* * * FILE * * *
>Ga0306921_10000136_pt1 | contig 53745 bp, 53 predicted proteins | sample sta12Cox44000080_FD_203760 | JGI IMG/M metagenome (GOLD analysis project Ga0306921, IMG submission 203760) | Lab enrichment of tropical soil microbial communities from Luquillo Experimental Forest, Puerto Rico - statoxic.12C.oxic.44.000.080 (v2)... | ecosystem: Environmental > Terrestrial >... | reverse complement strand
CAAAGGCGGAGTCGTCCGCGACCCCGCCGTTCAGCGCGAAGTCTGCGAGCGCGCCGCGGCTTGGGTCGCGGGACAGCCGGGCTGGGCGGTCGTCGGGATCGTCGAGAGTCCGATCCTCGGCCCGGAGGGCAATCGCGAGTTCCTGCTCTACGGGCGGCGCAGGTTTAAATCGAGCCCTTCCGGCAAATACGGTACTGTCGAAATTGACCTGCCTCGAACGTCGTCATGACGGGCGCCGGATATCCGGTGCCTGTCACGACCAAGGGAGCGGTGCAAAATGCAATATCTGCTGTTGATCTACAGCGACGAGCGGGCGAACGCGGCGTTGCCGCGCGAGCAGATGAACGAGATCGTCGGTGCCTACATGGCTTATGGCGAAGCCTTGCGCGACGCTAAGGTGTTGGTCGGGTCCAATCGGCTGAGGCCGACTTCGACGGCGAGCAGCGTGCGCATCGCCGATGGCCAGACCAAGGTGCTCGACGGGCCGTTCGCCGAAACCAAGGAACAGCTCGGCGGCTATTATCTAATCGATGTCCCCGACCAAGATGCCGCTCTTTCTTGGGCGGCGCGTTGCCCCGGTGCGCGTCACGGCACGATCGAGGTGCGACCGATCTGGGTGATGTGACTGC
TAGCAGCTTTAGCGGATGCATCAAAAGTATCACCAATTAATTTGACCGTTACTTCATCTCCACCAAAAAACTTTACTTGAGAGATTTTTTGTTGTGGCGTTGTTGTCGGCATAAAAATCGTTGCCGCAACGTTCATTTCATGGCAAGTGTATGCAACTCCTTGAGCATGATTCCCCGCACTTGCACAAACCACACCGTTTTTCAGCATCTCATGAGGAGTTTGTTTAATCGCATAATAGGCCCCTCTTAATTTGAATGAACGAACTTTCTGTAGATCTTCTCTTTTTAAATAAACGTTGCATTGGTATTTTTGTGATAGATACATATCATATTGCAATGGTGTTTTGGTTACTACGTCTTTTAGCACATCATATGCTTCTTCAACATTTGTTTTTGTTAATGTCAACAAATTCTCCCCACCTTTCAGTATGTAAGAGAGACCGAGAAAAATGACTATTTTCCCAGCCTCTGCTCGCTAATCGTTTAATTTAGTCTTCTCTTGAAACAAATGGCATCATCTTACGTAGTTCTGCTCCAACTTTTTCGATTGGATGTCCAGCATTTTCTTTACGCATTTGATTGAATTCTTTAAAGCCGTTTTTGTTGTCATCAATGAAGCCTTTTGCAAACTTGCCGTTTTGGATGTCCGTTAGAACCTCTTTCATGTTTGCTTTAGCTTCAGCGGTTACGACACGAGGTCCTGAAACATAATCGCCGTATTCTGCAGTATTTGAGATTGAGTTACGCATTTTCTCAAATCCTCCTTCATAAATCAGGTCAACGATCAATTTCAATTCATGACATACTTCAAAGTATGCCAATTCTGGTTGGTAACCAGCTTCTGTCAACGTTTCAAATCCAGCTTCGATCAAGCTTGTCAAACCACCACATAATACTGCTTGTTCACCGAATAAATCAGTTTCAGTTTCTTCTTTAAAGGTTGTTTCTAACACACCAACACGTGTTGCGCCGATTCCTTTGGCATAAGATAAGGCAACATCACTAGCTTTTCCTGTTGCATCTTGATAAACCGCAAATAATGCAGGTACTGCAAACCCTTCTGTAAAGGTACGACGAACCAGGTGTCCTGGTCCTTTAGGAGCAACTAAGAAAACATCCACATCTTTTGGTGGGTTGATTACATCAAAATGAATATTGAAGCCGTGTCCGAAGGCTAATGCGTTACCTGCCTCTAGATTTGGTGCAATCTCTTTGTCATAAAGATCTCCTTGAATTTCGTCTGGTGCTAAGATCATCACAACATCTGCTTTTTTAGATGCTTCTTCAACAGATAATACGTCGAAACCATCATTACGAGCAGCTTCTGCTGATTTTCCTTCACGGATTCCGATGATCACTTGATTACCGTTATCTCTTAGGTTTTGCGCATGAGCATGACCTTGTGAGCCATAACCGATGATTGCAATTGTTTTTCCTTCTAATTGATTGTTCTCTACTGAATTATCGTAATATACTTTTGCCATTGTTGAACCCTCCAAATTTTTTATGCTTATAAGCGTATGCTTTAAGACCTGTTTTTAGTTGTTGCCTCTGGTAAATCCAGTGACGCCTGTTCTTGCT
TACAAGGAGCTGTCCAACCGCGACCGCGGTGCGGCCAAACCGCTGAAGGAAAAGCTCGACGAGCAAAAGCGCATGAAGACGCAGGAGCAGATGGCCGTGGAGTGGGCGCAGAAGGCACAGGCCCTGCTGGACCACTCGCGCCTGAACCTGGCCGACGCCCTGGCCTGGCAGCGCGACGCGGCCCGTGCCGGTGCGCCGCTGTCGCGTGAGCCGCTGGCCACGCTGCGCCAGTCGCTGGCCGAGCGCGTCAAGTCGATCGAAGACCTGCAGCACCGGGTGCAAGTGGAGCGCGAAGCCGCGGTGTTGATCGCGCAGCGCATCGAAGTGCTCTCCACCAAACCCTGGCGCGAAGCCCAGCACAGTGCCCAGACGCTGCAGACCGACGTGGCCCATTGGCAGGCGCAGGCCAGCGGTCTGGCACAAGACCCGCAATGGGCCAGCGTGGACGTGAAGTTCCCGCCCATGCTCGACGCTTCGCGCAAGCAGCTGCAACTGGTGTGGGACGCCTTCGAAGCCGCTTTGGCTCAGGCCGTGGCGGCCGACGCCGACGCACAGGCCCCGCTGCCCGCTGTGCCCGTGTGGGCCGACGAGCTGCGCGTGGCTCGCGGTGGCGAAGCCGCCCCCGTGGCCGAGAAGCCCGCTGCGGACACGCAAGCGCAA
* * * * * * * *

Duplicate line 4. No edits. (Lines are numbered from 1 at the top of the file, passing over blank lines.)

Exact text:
TACAAGGAGCTGTCCAACCGCGACCGCGGTGCGGCCAAACCGCTGAAGGAAAAGCTCGACGAGCAAAAGCGCATGAAGACGCAGGAGCAGATGGCCGTGGAGTGGGCGCAGAAGGCACAGGCCCTGCTGGACCACTCGCGCCTGAACCTGGCCGACGCCCTGGCCTGGCAGCGCGACGCGGCCCGTGCCGGTGCGCCGCTGTCGCGTGAGCCGCTGGCCACGCTGCGCCAGTCGCTGGCCGAGCGCGTCAAGTCGATCGAAGACCTGCAGCACCGGGTGCAAGTGGAGCGCGAAGCCGCGGTGTTGATCGCGCAGCGCATCGAAGTGCTCTCCACCAAACCCTGGCGCGAAGCCCAGCACAGTGCCCAGACGCTGCAGACCGACGTGGCCCATTGGCAGGCGCAGGCCAGCGGTCTGGCACAAGACCCGCAATGGGCCAGCGTGGACGTGAAGTTCCCGCCCATGCTCGACGCTTCGCGCAAGCAGCTGCAACTGGTGTGGGACGCCTTCGAAGCCGCTTTGGCTCAGGCCGTGGCGGCCGACGCCGACGCACAGGCCCCGCTGCCCGCTGTGCCCGTGTGGGCCGACGAGCTGCGCGTGGCTCGCGGTGGCGAAGCCGCCCCCGTGGCCGAGAAGCCCGCTGCGGACACGCAAGCGCAA